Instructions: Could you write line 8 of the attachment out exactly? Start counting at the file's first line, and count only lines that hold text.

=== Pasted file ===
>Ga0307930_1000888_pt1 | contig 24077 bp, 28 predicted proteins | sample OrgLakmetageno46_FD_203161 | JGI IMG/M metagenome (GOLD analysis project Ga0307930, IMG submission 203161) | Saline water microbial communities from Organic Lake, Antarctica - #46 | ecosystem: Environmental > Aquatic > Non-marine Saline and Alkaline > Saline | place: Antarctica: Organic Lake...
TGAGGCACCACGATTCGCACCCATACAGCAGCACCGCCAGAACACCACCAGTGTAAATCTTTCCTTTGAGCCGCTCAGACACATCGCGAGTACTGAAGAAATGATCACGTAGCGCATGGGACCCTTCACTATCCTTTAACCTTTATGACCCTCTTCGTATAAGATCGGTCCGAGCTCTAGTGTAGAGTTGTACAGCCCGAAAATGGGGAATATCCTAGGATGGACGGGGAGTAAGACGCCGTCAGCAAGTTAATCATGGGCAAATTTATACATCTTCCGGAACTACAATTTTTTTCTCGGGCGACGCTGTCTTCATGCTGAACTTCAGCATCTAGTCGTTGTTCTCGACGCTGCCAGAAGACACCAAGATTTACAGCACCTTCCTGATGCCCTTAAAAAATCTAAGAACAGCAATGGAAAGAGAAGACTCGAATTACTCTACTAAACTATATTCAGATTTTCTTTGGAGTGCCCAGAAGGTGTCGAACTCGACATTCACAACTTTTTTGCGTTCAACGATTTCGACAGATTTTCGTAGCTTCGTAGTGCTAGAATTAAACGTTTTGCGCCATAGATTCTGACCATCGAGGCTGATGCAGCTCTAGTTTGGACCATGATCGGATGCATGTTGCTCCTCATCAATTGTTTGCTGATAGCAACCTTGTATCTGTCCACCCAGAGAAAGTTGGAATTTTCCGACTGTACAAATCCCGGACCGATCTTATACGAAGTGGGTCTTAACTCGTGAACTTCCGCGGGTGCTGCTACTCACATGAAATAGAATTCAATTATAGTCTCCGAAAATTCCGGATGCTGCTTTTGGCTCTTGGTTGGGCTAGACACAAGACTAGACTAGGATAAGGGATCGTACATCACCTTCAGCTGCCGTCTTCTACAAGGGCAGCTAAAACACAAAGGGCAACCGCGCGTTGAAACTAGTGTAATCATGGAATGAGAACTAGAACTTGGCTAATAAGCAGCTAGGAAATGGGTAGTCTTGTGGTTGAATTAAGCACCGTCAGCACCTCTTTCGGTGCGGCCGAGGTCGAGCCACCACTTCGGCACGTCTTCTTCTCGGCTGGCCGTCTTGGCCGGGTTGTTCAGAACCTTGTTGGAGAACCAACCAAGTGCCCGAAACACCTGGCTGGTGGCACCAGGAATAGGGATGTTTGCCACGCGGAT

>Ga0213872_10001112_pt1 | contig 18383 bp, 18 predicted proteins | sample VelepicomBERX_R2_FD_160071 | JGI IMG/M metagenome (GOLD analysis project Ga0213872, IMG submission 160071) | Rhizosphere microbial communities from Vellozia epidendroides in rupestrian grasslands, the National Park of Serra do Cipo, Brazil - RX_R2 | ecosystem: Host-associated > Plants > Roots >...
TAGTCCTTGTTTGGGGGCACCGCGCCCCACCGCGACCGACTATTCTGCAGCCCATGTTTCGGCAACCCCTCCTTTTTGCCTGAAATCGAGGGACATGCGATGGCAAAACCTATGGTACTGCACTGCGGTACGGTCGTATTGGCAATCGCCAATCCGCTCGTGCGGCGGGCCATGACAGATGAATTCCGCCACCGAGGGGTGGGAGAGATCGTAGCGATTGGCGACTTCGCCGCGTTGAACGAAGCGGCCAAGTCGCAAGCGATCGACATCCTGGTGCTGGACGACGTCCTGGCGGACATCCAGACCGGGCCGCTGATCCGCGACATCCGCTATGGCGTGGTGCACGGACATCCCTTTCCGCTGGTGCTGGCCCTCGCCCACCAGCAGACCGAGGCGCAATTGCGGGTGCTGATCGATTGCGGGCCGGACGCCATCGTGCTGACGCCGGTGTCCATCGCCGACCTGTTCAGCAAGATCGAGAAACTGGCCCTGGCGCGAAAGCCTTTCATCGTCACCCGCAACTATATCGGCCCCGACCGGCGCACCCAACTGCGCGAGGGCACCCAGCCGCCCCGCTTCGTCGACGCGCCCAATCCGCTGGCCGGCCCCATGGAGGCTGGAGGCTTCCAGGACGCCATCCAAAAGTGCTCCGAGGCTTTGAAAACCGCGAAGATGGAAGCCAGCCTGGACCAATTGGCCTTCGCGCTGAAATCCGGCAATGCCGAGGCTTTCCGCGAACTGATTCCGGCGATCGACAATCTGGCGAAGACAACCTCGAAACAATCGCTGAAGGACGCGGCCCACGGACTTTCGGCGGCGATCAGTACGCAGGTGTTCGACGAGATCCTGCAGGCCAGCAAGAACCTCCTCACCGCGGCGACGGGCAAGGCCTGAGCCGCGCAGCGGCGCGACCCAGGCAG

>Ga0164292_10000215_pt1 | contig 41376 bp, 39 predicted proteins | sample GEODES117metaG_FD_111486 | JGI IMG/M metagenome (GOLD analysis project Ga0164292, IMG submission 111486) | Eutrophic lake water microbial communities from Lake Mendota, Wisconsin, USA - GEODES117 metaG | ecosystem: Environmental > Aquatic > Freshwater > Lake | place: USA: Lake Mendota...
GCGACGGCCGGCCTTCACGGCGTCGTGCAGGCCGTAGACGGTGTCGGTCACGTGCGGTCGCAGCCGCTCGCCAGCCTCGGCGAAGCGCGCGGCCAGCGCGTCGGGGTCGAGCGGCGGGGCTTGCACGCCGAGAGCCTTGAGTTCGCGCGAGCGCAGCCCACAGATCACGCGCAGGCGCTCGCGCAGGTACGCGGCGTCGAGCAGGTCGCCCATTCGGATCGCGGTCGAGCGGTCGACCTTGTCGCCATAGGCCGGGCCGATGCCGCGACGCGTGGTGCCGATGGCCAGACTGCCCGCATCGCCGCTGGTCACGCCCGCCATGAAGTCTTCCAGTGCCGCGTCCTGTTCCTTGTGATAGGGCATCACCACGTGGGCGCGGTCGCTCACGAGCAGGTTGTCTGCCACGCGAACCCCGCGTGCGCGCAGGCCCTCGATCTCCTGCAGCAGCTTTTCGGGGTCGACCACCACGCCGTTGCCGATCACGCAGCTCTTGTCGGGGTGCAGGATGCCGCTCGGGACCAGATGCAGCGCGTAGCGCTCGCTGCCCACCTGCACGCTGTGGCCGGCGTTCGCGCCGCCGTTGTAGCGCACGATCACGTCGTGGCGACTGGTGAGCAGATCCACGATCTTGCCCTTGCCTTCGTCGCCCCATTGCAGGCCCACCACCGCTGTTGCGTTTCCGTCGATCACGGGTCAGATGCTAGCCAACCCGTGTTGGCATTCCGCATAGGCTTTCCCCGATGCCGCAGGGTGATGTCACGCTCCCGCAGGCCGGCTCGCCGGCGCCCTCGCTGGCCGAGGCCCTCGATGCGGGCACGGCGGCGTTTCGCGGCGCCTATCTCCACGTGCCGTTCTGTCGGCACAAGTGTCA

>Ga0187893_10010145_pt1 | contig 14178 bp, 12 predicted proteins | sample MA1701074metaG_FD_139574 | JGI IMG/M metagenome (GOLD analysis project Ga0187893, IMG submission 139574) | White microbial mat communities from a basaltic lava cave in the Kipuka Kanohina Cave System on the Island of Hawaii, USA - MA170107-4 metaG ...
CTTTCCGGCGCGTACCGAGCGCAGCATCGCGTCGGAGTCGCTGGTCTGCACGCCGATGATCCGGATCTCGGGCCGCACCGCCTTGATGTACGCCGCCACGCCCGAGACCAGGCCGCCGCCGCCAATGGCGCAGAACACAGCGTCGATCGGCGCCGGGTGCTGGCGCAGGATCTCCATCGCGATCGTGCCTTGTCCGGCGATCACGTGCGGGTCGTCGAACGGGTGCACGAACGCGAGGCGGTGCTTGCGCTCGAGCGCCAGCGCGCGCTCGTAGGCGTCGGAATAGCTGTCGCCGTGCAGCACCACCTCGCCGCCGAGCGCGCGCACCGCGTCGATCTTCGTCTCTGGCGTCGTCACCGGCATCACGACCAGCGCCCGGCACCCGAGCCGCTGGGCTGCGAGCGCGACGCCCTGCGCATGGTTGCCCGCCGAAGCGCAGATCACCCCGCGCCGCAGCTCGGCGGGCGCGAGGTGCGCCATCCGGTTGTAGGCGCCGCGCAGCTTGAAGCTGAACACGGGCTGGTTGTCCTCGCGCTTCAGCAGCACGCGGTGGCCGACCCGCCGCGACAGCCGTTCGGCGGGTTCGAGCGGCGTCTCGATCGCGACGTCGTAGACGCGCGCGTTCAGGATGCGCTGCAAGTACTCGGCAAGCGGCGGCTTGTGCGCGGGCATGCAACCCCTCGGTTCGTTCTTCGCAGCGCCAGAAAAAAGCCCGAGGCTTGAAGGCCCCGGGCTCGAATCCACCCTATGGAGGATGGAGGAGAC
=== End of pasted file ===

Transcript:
CTTTCCGGCGCGTACCGAGCGCAGCATCGCGTCGGAGTCGCTGGTCTGCACGCCGATGATCCGGATCTCGGGCCGCACCGCCTTGATGTACGCCGCCACGCCCGAGACCAGGCCGCCGCCGCCAATGGCGCAGAACACAGCGTCGATCGGCGCCGGGTGCTGGCGCAGGATCTCCATCGCGATCGTGCCTTGTCCGGCGATCACGTGCGGGTCGTCGAACGGGTGCACGAACGCGAGGCGGTGCTTGCGCTCGAGCGCCAGCGCGCGCTCGTAGGCGTCGGAATAGCTGTCGCCGTGCAGCACCACCTCGCCGCCGAGCGCGCGCACCGCGTCGATCTTCGTCTCTGGCGTCGTCACCGGCATCACGACCAGCGCCCGGCACCCGAGCCGCTGGGCTGCGAGCGCGACGCCCTGCGCATGGTTGCCCGCCGAAGCGCAGATCACCCCGCGCCGCAGCTCGGCGGGCGCGAGGTGCGCCATCCGGTTGTAGGCGCCGCGCAGCTTGAAGCTGAACACGGGCTGGTTGTCCTCGCGCTTCAGCAGCACGCGGTGGCCGACCCGCCGCGACAGCCGTTCGGCGGGTTCGAGCGGCGTCTCGATCGCGACGTCGTAGACGCGCGCGTTCAGGATGCGCTGCAAGTACTCGGCAAGCGGCGGCTTGTGCGCGGGCATGCAACCCCTCGGTTCGTTCTTCGCAGCGCCAGAAAAAAGCCCGAGGCTTGAAGGCCCCGGGCTCGAATCCACCCTATGGAGGATGGAGGAGAC